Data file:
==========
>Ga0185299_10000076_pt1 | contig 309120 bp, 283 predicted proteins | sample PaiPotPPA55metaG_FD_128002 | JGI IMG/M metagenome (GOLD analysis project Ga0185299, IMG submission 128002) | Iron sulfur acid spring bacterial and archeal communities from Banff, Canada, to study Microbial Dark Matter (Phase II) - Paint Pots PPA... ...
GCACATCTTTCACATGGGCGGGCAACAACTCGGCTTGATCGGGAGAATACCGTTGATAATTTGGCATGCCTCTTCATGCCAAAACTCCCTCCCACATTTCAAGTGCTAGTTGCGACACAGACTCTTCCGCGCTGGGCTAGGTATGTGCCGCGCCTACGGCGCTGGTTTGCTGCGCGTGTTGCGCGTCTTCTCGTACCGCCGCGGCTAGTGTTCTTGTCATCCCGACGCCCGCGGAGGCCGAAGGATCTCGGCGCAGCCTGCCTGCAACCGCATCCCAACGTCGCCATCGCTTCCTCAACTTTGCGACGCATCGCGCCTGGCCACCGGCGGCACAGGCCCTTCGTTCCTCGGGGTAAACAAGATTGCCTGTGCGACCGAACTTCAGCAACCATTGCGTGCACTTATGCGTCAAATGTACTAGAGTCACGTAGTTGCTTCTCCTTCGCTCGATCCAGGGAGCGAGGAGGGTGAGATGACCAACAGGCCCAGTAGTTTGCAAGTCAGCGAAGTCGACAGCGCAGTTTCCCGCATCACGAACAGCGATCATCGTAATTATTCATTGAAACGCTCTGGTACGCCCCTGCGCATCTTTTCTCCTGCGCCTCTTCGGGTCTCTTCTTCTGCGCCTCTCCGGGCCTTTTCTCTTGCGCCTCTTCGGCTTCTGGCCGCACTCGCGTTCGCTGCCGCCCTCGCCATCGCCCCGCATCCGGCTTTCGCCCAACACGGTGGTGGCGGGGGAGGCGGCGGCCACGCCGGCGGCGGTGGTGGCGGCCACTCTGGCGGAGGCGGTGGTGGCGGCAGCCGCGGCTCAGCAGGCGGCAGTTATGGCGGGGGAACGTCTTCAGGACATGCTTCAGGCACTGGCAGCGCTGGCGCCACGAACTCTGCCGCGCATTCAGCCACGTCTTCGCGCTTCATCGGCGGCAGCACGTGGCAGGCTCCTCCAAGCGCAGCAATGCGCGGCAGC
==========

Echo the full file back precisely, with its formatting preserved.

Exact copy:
>Ga0185299_10000076_pt1 | contig 309120 bp, 283 predicted proteins | sample PaiPotPPA55metaG_FD_128002 | JGI IMG/M metagenome (GOLD analysis project Ga0185299, IMG submission 128002) | Iron sulfur acid spring bacterial and archeal communities from Banff, Canada, to study Microbial Dark Matter (Phase II) - Paint Pots PPA... ...
GCACATCTTTCACATGGGCGGGCAACAACTCGGCTTGATCGGGAGAATACCGTTGATAATTTGGCATGCCTCTTCATGCCAAAACTCCCTCCCACATTTCAAGTGCTAGTTGCGACACAGACTCTTCCGCGCTGGGCTAGGTATGTGCCGCGCCTACGGCGCTGGTTTGCTGCGCGTGTTGCGCGTCTTCTCGTACCGCCGCGGCTAGTGTTCTTGTCATCCCGACGCCCGCGGAGGCCGAAGGATCTCGGCGCAGCCTGCCTGCAACCGCATCCCAACGTCGCCATCGCTTCCTCAACTTTGCGACGCATCGCGCCTGGCCACCGGCGGCACAGGCCCTTCGTTCCTCGGGGTAAACAAGATTGCCTGTGCGACCGAACTTCAGCAACCATTGCGTGCACTTATGCGTCAAATGTACTAGAGTCACGTAGTTGCTTCTCCTTCGCTCGATCCAGGGAGCGAGGAGGGTGAGATGACCAACAGGCCCAGTAGTTTGCAAGTCAGCGAAGTCGACAGCGCAGTTTCCCGCATCACGAACAGCGATCATCGTAATTATTCATTGAAACGCTCTGGTACGCCCCTGCGCATCTTTTCTCCTGCGCCTCTTCGGGTCTCTTCTTCTGCGCCTCTCCGGGCCTTTTCTCTTGCGCCTCTTCGGCTTCTGGCCGCACTCGCGTTCGCTGCCGCCCTCGCCATCGCCCCGCATCCGGCTTTCGCCCAACACGGTGGTGGCGGGGGAGGCGGCGGCCACGCCGGCGGCGGTGGTGGCGGCCACTCTGGCGGAGGCGGTGGTGGCGGCAGCCGCGGCTCAGCAGGCGGCAGTTATGGCGGGGGAACGTCTTCAGGACATGCTTCAGGCACTGGCAGCGCTGGCGCCACGAACTCTGCCGCGCATTCAGCCACGTCTTCGCGCTTCATCGGCGGCAGCACGTGGCAGGCTCCTCCAAGCGCAGCAATGCGCGGCAGC